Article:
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Fish farmers not keen on waste collection services

SINGAPORE — As the island’s shores continue to be plagued by coastal trash, some environmentalists have singled out offshore fish farms as one of the culprits, with nature enthusiast Ria Tan, who runs the website WildSingapore, suggesting daily waste collection services for the farms.

SINGAPORE — As the island’s shores continue to be plagued by coastal trash, some environmentalists have singled out offshore fish farms as one of the culprits, with nature enthusiast Ria Tan, who runs the website WildSingapore, suggesting daily waste collection services for the farms.

However, fish farmers whom TODAY spoke to were lukewarm about the idea, pointing out that they would incur additional cost. Pointing a finger further north to farms along the Malaysian coastline, the Singapore farmers said they had been disposing of their trash properly.

Currently, the Republic’s fish farmers along the western Johor Straits can dispose of their rubbish at waste collection points at Lim Chu Kang jetty, while those along the eastern Johor Straits can do so at the waste collection centre at the new Lorong Halus jetty, the Agri-Food and Veterinary Authority (AVA) said.

In October last year, the AVA had explored the option of weekly waste collection services for fish farmers along the eastern Johor Straits and estimated that the farmers would have to pay S$160 a month for the services.

In response to queries, an AVA spokesperson said the authority was mindful that such services would increase operational costs for farmers. “Nonetheless, the AVA will continue to consult farmers on the current waste disposal arrangements and need for door-to-door waste collection services on a regular basis,” the spokesperson said.

Ms Tan has written on her website about items — blue drums, green netting, tyres and sofas, among other things — that she has found on Pulau Ubin, which seemed to have come from the fish farms opposite the island. “Yes, there are many sources of marine trash, but ... that does not mean we should not provide trash collection services for businesses that are licensed by the government and supported by tax funds,” she told TODAY.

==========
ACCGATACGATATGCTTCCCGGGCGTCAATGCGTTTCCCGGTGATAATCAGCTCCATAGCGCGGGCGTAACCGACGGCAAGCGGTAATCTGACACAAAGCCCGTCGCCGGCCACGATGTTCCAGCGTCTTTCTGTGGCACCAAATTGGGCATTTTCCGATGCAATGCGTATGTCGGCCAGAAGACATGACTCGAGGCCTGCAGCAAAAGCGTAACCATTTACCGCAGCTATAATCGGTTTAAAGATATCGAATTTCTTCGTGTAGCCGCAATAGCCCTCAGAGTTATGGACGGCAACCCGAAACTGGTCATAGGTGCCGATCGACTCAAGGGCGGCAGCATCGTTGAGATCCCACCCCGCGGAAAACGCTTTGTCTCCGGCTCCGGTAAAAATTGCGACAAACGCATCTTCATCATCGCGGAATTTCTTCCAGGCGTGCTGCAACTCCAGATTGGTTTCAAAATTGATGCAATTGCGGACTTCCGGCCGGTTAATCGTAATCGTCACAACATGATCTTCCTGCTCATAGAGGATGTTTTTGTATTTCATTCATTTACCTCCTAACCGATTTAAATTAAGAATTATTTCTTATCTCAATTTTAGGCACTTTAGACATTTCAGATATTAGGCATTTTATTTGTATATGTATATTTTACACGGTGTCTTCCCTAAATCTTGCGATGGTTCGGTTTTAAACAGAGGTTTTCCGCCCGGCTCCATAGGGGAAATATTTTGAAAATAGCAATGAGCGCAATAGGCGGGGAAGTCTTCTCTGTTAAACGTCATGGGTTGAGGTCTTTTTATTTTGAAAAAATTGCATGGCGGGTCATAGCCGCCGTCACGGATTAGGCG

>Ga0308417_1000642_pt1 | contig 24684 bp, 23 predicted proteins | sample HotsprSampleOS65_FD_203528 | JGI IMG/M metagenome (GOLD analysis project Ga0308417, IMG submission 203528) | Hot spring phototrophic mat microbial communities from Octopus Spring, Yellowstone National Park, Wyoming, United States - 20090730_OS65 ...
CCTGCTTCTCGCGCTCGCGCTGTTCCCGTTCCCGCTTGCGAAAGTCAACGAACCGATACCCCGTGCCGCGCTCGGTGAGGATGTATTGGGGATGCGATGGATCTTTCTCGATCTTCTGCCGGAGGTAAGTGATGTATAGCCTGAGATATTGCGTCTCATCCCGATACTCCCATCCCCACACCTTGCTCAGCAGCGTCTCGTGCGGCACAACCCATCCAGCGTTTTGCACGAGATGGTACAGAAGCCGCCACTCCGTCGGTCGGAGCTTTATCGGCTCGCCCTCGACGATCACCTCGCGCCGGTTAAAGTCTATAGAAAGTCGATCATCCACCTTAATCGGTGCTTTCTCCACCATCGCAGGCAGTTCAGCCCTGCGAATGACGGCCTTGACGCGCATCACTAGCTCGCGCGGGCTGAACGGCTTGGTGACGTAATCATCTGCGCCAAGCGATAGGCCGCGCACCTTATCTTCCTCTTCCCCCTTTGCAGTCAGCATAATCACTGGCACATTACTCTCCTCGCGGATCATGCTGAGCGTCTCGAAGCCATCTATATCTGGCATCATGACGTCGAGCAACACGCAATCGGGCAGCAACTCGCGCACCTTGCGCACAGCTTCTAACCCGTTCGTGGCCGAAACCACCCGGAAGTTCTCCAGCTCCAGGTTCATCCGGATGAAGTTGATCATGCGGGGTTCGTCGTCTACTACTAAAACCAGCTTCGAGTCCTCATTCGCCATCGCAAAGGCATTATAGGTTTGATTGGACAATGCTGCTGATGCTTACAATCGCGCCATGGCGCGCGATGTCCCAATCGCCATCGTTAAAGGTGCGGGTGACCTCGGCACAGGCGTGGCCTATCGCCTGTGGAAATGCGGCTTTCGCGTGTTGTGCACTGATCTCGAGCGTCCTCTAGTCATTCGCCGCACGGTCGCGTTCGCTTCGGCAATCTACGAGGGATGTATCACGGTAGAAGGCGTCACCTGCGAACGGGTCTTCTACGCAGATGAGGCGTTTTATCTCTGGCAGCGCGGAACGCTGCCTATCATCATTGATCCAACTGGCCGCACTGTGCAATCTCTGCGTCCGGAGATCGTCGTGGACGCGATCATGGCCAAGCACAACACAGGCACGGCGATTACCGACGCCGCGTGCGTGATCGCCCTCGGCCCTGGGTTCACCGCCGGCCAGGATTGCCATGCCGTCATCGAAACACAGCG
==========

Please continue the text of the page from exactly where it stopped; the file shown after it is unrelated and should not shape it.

She questioned why farmers were not provided daily door-to-door trash collection services like households, businesses and ships docked at ports.

But fish farmers here are not keen on paying for such services. On Ms Tan’s suggestion, Mr Phillip Lim, former chairman of the now-defunct Singapore Marine Aquaculture Cooperative, said: “Unless it’s free of charge ... (otherwise) if you want to charge us, it’s an (added) burden to the farmer.”

Farmers also noted that at times, waves created by high-speed vessels could cause bulky items such as blue drums and pieces of wood to be washed away from the farms. “They think it’s trash, (but) these are our expenditure too,” said Mr Lim, who noted that each blue drum could cost up to S$20.

“Normally, our waste, we would carry to the shore and throw into the National Parks Board rubbish (bins). There’s no issue … we are educated, responsible people,” he added.

Most of the farmers whom TODAY spoke to said they dispose of their waste in these bins between every two days and once a week.

Mr Teh Aik Hua, who owns two fish farms in Sembawang and Pasir Ris, said a lot of the trash came from Malaysia, including items such as sofas, palm oil and plastic bags. Agreeing, Mr Joseph Wee, owner of Blue Marine Fish Farm off Changi Point, nevertheless suggested that the authorities encourage fish farmers to recycle or reuse their trash. For example, they could place unwanted tyres on the seabed to create artificial reefs.

Mr N Sivasothi, lead coordinator of International Coastal Cleanup, Singapore, noted that while it was difficult to determine the proportion of trash that Singapore fish farms contribute, some of the litter found on the southern coastlines of Pulau Ubin, in particular, can be traced to the fish farms opposite. Not much trash from the Johor farms will end up there because of the geography of the island. “We cannot escape (from the fact) that the (Singapore) farms (along the eastern Johor Straits) definitely have a significant contribution to (the) trash,” he said.

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